What I Learned from Why Liberalism Failed
Why Liberalism Failed has reinforced my understanding of the hopelessness – not simply the absence of hope for or in, but the hopelessness native to – the American political landscape. It is, in fact, a hellscape. Liberalism failed because it succeeded. It became the truest version of itself, and so has destroyed the people it purported to liberate. Liberalism liberates to the thralldom of appetite. The liberal system is inherently, and dangerously, flawed because it rejects virtue, culture, and nature.
The liberal system is inherently, and dangerously, flawed because it rejects virtue, culture, and nature.
In schools, norms of modesty, comportment, and academic honesty are replaced by widespread lawlessness and cheating (along with increasing surveillance of youth), while in the fraught realm of coming-of-age, courtship norms are replaced by “hookups” and utilitarian sexual encounters. The norm of stable lifelong marriage is replaced by various arrangements that ensure the autonomy of the individuals, whether married or not. Children are increasingly viewed as a limitation upon individual freedom, which contributes to liberalism’s commitment to abortion on demand, while overall birth rates decline across the developed world. In the economic realm, the drive for quick profits, often driven by incessant demands for immediate profitability, replaces investment and trusteeship. And in our relationship to the natural world, short-term exploitation of the earth’s bounty becomes our birthright, even if it forces our children to deal with shortages of such resources as topsoil and potable water. Restraint of these activities is understood (if at all) to be the domain of the state’s exercise of positive law, not the result of cultivated self-governance born of cultural norms.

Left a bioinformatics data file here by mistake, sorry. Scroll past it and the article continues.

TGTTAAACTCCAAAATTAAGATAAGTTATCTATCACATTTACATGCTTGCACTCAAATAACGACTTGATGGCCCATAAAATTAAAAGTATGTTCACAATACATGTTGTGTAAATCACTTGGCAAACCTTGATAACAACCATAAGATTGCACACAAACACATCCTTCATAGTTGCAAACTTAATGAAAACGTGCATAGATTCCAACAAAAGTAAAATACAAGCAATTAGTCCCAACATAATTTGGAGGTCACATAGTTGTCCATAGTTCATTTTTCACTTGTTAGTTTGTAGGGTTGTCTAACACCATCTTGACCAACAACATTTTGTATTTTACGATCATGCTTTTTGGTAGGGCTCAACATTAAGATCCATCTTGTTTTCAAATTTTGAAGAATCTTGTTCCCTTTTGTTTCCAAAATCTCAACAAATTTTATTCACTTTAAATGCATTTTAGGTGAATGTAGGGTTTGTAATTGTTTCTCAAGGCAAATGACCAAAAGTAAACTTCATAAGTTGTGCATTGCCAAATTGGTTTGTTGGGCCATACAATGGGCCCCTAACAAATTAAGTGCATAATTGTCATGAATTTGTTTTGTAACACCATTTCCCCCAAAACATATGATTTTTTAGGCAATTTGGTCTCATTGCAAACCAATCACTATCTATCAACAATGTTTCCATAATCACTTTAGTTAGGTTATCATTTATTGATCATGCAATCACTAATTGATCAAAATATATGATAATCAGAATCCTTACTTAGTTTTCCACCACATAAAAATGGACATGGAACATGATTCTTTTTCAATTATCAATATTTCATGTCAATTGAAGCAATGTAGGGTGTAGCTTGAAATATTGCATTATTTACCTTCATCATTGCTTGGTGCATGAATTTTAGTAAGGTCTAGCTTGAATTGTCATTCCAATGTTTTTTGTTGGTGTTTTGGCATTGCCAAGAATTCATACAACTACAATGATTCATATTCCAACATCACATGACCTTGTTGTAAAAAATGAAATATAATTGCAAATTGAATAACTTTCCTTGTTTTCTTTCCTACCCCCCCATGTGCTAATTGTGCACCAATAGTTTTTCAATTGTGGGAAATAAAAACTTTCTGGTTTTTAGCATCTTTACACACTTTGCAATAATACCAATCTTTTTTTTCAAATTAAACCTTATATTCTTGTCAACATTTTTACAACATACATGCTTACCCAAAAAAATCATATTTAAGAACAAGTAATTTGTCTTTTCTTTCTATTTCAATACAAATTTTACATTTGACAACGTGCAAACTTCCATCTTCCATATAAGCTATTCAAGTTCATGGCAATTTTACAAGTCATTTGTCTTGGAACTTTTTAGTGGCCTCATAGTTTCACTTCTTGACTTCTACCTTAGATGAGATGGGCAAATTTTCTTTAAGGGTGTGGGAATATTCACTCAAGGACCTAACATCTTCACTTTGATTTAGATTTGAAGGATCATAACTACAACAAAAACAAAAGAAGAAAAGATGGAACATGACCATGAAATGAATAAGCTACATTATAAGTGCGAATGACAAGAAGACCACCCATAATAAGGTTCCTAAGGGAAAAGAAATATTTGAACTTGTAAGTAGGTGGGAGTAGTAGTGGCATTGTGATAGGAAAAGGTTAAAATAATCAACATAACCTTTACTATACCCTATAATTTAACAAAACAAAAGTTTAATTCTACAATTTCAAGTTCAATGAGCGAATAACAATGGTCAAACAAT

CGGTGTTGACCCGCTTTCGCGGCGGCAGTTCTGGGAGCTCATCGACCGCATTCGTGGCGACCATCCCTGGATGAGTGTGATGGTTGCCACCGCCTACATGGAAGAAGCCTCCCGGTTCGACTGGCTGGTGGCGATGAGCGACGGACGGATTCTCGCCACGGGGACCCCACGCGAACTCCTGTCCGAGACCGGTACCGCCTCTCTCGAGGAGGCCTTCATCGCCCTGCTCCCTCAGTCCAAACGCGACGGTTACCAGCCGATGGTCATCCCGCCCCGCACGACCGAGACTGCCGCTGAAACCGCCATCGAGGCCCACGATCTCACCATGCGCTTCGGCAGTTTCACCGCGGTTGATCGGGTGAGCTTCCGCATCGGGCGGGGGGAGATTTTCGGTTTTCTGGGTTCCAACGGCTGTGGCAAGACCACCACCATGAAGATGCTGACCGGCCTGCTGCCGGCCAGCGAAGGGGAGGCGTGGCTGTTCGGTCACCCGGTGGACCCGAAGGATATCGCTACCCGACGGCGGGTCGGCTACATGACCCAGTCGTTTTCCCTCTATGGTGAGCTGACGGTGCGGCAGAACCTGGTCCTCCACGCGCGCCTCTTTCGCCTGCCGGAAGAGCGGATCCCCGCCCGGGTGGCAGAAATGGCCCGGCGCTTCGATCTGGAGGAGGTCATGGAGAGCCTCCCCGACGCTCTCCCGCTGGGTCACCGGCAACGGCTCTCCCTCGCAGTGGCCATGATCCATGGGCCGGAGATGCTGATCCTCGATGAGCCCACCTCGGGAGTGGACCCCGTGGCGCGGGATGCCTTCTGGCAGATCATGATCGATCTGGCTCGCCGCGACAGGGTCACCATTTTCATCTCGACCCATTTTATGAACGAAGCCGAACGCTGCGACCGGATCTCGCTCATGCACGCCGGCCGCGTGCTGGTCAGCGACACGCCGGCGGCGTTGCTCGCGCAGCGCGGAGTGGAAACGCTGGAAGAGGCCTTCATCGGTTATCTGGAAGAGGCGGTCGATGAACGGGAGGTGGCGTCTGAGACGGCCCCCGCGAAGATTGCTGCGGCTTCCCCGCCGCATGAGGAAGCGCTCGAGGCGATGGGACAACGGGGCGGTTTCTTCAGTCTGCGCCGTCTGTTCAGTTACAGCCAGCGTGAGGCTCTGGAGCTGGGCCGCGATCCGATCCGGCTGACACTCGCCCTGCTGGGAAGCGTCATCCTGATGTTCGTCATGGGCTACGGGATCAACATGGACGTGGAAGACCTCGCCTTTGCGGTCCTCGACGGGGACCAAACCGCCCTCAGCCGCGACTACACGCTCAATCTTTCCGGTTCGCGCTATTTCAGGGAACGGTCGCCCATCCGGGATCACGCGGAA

Patrick J. Deneen, Why Liberalism Failed, p. 39-40